Coronavirus - pandemic or not?

Coronavirus - pandemic or not?

First responders need to take special precautions to protect themselves from coronavirus In the meantime, the 2019-nCoV outbreak has been under containment measures since at least a month, with the whole city sealed off and people traveling to certain areas being placed under quarantine. Due to the spread of infection beyond Chinese borders the WHO has declared this a Public Health Emergency of International Concern on January 30, 2020. This is to pave the way for smoother sharing of information and public health efforts worldwide. To do this, the disease need not be called a pandemic. And the WHO warns against sealing official routes across the borders, which only drives illegal crossings, and makes it much more difficult to screen those who cross for infection. Research and development – the solution Simultaneously with public health and clinical efforts to contain and treat the infection, biotechnology companies are racing to find new diagnostic, therapeutic and preventive technologies specific for this virus. Diagnostic tests for 2019-nCoV are still far from perfect. Vaccines have not yet been developed. There’s plenty of work to do. One area is in synthetic biology, where DNA is used as the means to engineer the entire biological world. Using DNA as the programming language, these scientists want to exploit the latest in automation, artificial intelligence and DNA sequencing cum editing, to build their own biological processes, and test them out. This could help them make food using nothing but the basic elements, use DNA’s incredible versatility to store the data of the entire world, make personalized medicines which will react to the individual patient, and make matter itself a smart substance. Among them, some are working on a universal vaccine, which detects unique antigens on the cell surface of many different kinds of harmful microbes and then uses an antibody against the immutable or unchanging parts of these microbes to mount a broad-based immune response that takes care of any and all of these pathogens. Early trials show the vaccine capable of reacting against all 39 strains of the influenza virus to hit the world over the last 100 years, including all the H1N1 strains . If validated, the technique will help create any antiviral vaccine rapidly and safely. Another project is delivering neutralizing antibodies which will be made within the patient’s own cells rather than being supplied from outside. These researchers are aiming at epidemic-ready countermeasures within 60 days of isolation of any new virus. Many other companies are collaborating to roll out vaccines against the virus, some with completed Phase I trials which indicate the safety of the vaccine candidate. Other firms are working on synthesizing the genes of 2019-nCoV to push vaccine and therapeutics development forward. One also offers a qRT-PCR test that measures the amount of this virus in the sample, based on the detection of specific DNA strands. This test is being offered freely for research on the virus. Yet another company has come up with a CRISPR/Cas9 gene editing system that can rapidly diagnose the presence of 2019-nCoV within a maximum of 2 hours on an outpatient basis. This is expected to be available within weeks provided there are enough human samples on which to carry out the testing. They claim unsurpassed speed and accuracy for this test, which should make it a game-changer. Source:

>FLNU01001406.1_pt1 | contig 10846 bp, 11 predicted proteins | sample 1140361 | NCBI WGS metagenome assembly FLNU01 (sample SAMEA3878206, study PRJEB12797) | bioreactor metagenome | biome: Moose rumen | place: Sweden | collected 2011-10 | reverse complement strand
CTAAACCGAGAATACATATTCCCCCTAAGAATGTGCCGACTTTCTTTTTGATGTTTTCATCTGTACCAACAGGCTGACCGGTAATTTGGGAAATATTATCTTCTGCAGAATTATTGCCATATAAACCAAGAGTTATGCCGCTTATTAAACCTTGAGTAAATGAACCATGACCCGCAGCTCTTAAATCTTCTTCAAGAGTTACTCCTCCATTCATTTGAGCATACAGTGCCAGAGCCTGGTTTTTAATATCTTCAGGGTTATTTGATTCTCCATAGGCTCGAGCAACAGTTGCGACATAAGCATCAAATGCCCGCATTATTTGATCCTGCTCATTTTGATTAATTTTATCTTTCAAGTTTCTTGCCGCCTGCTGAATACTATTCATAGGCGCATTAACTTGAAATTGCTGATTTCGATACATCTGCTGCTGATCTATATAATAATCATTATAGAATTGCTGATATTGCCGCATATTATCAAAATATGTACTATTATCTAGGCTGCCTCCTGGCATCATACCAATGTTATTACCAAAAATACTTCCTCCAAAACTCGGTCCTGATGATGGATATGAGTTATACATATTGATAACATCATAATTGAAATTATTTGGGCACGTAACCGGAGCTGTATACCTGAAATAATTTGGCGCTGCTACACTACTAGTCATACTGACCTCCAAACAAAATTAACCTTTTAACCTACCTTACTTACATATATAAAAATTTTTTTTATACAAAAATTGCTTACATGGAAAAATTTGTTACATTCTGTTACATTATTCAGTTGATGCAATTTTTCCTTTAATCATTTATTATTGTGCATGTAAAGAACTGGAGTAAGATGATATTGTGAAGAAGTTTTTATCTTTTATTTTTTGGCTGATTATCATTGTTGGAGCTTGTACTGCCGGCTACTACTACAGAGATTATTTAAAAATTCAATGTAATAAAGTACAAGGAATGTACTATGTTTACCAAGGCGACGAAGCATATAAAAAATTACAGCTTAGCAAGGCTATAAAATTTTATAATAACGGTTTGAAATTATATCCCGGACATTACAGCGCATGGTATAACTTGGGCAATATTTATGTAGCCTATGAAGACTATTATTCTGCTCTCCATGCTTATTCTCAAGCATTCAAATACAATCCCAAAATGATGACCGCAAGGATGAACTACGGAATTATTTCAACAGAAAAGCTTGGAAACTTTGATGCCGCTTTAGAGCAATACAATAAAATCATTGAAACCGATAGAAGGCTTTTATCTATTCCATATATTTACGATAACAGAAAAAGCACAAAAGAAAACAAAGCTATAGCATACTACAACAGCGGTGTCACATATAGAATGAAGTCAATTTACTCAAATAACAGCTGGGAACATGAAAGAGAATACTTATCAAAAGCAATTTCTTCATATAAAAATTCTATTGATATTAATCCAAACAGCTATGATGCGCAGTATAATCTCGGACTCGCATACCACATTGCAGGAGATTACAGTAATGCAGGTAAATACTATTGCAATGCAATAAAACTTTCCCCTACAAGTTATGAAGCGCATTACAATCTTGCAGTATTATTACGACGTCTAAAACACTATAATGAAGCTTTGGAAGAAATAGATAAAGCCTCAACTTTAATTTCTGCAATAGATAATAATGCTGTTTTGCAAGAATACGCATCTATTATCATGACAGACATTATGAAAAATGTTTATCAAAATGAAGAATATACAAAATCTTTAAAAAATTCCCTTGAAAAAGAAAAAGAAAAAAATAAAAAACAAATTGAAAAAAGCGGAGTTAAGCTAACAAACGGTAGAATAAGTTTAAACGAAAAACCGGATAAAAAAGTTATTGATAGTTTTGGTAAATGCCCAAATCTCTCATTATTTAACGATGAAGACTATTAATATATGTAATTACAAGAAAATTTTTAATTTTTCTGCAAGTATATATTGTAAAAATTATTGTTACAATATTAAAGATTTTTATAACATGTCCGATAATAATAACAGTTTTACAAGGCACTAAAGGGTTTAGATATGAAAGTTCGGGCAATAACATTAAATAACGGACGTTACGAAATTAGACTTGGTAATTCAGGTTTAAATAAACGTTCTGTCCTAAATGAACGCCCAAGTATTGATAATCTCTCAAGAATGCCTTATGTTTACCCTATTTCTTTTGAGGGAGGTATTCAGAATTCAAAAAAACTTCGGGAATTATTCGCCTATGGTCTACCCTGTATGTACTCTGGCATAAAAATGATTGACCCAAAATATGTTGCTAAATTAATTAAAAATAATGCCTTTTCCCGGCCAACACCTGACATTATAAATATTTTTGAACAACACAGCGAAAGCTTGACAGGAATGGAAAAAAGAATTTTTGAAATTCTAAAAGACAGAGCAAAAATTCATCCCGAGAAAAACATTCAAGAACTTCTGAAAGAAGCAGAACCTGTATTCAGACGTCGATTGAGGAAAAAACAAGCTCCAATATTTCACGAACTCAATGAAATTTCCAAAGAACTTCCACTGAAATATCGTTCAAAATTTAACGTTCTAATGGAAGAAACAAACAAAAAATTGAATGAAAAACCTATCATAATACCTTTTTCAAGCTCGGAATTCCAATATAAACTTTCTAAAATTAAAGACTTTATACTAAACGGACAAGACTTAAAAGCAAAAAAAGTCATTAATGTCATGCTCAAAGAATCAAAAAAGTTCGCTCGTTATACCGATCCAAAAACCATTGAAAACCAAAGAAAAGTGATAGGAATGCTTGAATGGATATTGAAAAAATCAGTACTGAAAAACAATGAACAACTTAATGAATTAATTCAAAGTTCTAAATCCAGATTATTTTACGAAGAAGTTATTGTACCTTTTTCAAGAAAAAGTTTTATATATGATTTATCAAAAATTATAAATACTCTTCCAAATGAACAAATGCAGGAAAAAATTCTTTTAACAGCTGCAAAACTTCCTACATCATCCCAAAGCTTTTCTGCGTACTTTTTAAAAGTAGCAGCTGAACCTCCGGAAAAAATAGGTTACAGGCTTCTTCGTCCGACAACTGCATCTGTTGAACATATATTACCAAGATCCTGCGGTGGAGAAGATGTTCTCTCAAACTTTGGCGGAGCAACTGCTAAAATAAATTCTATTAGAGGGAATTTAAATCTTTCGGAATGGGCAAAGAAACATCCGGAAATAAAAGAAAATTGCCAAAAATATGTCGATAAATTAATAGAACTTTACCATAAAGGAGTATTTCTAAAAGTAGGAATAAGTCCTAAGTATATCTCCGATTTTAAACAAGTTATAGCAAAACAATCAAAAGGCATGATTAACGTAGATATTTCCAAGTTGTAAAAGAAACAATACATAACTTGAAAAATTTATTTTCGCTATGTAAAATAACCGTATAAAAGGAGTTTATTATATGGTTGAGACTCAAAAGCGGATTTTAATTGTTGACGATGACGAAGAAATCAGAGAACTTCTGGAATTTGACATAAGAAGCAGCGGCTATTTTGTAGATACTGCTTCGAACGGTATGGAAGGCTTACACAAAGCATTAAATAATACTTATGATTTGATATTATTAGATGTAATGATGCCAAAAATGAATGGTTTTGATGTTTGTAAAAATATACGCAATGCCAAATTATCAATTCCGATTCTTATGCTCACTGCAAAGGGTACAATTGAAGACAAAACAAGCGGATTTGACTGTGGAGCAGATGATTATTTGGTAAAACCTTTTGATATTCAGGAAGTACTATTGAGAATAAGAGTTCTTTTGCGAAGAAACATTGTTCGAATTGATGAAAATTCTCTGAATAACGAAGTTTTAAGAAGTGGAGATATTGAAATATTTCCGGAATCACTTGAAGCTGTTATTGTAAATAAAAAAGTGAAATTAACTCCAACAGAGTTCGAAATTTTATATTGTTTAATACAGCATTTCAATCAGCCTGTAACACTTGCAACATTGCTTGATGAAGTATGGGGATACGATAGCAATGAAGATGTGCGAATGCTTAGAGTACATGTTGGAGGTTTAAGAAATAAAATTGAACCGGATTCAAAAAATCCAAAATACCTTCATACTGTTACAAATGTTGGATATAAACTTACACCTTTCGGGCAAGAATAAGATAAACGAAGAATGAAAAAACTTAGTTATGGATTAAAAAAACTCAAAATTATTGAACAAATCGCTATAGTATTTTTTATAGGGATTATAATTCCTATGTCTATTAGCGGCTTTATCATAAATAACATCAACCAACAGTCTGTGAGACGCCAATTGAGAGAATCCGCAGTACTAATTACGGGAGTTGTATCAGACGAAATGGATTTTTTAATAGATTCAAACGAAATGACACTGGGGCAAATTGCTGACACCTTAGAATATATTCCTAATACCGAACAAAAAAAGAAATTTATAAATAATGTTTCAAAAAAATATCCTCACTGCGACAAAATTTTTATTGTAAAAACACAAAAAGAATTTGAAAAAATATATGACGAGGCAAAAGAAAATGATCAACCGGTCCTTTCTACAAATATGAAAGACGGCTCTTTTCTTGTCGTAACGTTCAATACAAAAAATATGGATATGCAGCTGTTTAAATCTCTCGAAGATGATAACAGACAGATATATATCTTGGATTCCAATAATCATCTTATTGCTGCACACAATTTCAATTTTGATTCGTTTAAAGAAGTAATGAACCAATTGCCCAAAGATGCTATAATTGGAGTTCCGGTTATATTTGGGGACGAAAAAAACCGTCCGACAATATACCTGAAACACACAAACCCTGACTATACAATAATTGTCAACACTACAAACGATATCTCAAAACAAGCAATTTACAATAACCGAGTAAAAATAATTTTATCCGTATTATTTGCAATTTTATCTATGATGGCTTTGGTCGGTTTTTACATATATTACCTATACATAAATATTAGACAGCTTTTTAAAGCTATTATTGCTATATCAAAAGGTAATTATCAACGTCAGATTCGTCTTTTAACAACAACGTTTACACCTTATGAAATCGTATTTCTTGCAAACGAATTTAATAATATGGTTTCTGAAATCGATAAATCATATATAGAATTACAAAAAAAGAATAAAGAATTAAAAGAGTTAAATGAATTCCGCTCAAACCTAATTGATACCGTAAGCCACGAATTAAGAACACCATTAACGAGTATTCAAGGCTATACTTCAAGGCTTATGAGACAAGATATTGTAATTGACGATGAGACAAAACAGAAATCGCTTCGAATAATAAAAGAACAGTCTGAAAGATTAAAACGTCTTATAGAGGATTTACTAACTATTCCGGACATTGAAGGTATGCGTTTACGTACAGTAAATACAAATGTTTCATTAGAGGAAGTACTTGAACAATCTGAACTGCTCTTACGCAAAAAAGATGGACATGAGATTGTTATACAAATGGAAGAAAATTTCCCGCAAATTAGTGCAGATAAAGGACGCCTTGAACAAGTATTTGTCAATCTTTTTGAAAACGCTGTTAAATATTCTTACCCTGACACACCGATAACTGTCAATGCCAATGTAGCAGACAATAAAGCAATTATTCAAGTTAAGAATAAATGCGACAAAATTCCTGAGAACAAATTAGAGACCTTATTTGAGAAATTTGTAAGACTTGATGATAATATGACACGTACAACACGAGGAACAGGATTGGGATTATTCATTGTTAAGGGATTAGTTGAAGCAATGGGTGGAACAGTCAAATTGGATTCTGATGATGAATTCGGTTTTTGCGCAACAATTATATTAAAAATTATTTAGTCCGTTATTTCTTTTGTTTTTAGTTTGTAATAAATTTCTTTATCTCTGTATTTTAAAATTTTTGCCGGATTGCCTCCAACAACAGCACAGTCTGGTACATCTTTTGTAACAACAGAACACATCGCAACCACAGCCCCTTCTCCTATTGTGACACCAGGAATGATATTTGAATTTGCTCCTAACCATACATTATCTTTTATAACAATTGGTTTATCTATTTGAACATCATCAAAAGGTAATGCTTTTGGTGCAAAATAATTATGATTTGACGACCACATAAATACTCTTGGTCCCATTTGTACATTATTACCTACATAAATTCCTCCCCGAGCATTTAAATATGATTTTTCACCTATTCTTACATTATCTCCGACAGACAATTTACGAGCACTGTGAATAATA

Also in Industry News

How to decide whether or not to start treatment for prostate cancer?
How to decide whether or not to start treatment for prostate cancer?

0 Comments

How to decide whether or not to start treatment for prostate cancer?

Read More

Analysis of the SARS-CoV-2 proteome via visual tools
Analysis of the SARS-CoV-2 proteome via visual tools

0 Comments

Analysis of the SARS-CoV-2 proteome via visual tools

Read More

$65m investment increases British Patient Capital’s exposure to life sciences and health technology
$65m investment increases British Patient Capital’s exposure to life sciences and health technology

0 Comments

$65m investment increases British Patient Capital’s exposure to life sciences and health technology

Read More